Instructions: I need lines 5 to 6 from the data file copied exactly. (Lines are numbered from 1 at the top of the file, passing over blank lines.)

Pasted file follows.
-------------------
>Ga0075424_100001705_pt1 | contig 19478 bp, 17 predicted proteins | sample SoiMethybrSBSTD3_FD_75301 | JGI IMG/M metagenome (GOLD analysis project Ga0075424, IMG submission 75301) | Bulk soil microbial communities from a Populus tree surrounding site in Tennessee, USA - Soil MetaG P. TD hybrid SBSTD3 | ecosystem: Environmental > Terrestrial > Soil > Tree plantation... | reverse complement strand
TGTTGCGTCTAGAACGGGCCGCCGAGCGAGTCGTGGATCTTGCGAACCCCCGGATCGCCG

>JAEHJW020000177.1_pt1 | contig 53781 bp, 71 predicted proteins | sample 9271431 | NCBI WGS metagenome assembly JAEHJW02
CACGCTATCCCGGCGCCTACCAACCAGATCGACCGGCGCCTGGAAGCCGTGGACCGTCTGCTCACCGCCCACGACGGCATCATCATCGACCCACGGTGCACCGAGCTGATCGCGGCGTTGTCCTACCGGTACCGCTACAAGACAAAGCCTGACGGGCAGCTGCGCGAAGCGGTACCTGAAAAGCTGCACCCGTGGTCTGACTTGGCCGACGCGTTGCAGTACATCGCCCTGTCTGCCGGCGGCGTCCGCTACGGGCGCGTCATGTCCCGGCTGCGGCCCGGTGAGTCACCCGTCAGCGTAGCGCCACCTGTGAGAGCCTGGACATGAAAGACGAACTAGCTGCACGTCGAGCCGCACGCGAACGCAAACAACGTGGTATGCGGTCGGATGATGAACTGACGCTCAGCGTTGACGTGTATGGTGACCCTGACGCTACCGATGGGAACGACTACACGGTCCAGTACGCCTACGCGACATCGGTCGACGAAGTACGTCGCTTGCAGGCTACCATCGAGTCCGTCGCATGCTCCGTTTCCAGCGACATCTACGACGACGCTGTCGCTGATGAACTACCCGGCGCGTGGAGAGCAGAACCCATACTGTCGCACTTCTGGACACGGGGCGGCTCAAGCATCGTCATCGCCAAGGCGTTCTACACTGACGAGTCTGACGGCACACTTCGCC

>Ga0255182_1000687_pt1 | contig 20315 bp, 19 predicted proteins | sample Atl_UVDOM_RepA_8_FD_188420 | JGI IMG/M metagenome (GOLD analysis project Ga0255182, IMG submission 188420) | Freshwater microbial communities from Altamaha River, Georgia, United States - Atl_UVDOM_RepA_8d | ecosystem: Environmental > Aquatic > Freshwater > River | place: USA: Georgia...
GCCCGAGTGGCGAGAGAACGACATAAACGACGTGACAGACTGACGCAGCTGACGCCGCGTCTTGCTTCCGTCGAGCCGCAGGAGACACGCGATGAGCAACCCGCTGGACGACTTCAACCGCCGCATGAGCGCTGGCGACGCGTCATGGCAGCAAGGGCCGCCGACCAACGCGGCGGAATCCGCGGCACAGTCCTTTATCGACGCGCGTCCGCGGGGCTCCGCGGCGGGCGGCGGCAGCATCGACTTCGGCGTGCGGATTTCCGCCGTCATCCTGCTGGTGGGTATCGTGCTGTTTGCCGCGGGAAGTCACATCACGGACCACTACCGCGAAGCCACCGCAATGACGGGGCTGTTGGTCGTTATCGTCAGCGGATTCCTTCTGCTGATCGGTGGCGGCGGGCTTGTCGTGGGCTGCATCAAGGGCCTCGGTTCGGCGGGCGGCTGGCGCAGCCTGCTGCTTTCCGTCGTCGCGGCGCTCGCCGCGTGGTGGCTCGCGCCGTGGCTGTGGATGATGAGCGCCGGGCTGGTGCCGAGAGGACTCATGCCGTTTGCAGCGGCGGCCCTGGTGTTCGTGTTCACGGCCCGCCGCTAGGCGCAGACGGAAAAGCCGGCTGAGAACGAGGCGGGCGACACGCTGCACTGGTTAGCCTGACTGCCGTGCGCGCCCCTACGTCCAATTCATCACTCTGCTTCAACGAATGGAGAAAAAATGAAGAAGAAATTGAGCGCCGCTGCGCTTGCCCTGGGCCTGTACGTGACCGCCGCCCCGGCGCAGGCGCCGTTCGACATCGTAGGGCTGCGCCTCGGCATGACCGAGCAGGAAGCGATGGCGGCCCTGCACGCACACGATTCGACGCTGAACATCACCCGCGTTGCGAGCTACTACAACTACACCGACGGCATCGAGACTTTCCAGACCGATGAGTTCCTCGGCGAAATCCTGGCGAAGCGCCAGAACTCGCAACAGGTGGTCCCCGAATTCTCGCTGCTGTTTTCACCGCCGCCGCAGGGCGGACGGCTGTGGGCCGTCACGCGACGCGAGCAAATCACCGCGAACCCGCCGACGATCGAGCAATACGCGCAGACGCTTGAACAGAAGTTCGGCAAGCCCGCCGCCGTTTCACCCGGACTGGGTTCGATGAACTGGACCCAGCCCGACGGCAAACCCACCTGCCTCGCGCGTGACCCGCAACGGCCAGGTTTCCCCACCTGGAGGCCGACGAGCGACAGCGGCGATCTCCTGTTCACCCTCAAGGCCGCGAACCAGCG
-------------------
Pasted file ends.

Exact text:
>Ga0255182_1000687_pt1 | contig 20315 bp, 19 predicted proteins | sample Atl_UVDOM_RepA_8_FD_188420 | JGI IMG/M metagenome (GOLD analysis project Ga0255182, IMG submission 188420) | Freshwater microbial communities from Altamaha River, Georgia, United States - Atl_UVDOM_RepA_8d | ecosystem: Environmental > Aquatic > Freshwater > River | place: USA: Georgia...
GCCCGAGTGGCGAGAGAACGACATAAACGACGTGACAGACTGACGCAGCTGACGCCGCGTCTTGCTTCCGTCGAGCCGCAGGAGACACGCGATGAGCAACCCGCTGGACGACTTCAACCGCCGCATGAGCGCTGGCGACGCGTCATGGCAGCAAGGGCCGCCGACCAACGCGGCGGAATCCGCGGCACAGTCCTTTATCGACGCGCGTCCGCGGGGCTCCGCGGCGGGCGGCGGCAGCATCGACTTCGGCGTGCGGATTTCCGCCGTCATCCTGCTGGTGGGTATCGTGCTGTTTGCCGCGGGAAGTCACATCACGGACCACTACCGCGAAGCCACCGCAATGACGGGGCTGTTGGTCGTTATCGTCAGCGGATTCCTTCTGCTGATCGGTGGCGGCGGGCTTGTCGTGGGCTGCATCAAGGGCCTCGGTTCGGCGGGCGGCTGGCGCAGCCTGCTGCTTTCCGTCGTCGCGGCGCTCGCCGCGTGGTGGCTCGCGCCGTGGCTGTGGATGATGAGCGCCGGGCTGGTGCCGAGAGGACTCATGCCGTTTGCAGCGGCGGCCCTGGTGTTCGTGTTCACGGCCCGCCGCTAGGCGCAGACGGAAAAGCCGGCTGAGAACGAGGCGGGCGACACGCTGCACTGGTTAGCCTGACTGCCGTGCGCGCCCCTACGTCCAATTCATCACTCTGCTTCAACGAATGGAGAAAAAATGAAGAAGAAATTGAGCGCCGCTGCGCTTGCCCTGGGCCTGTACGTGACCGCCGCCCCGGCGCAGGCGCCGTTCGACATCGTAGGGCTGCGCCTCGGCATGACCGAGCAGGAAGCGATGGCGGCCCTGCACGCACACGATTCGACGCTGAACATCACCCGCGTTGCGAGCTACTACAACTACACCGACGGCATCGAGACTTTCCAGACCGATGAGTTCCTCGGCGAAATCCTGGCGAAGCGCCAGAACTCGCAACAGGTGGTCCCCGAATTCTCGCTGCTGTTTTCACCGCCGCCGCAGGGCGGACGGCTGTGGGCCGTCACGCGACGCGAGCAAATCACCGCGAACCCGCCGACGATCGAGCAATACGCGCAGACGCTTGAACAGAAGTTCGGCAAGCCCGCCGCCGTTTCACCCGGACTGGGTTCGATGAACTGGACCCAGCCCGACGGCAAACCCACCTGCCTCGCGCGTGACCCGCAACGGCCAGGTTTCCCCACCTGGAGGCCGACGAGCGACAGCGGCGATCTCCTGTTCACCCTCAAGGCCGCGAACCAGCG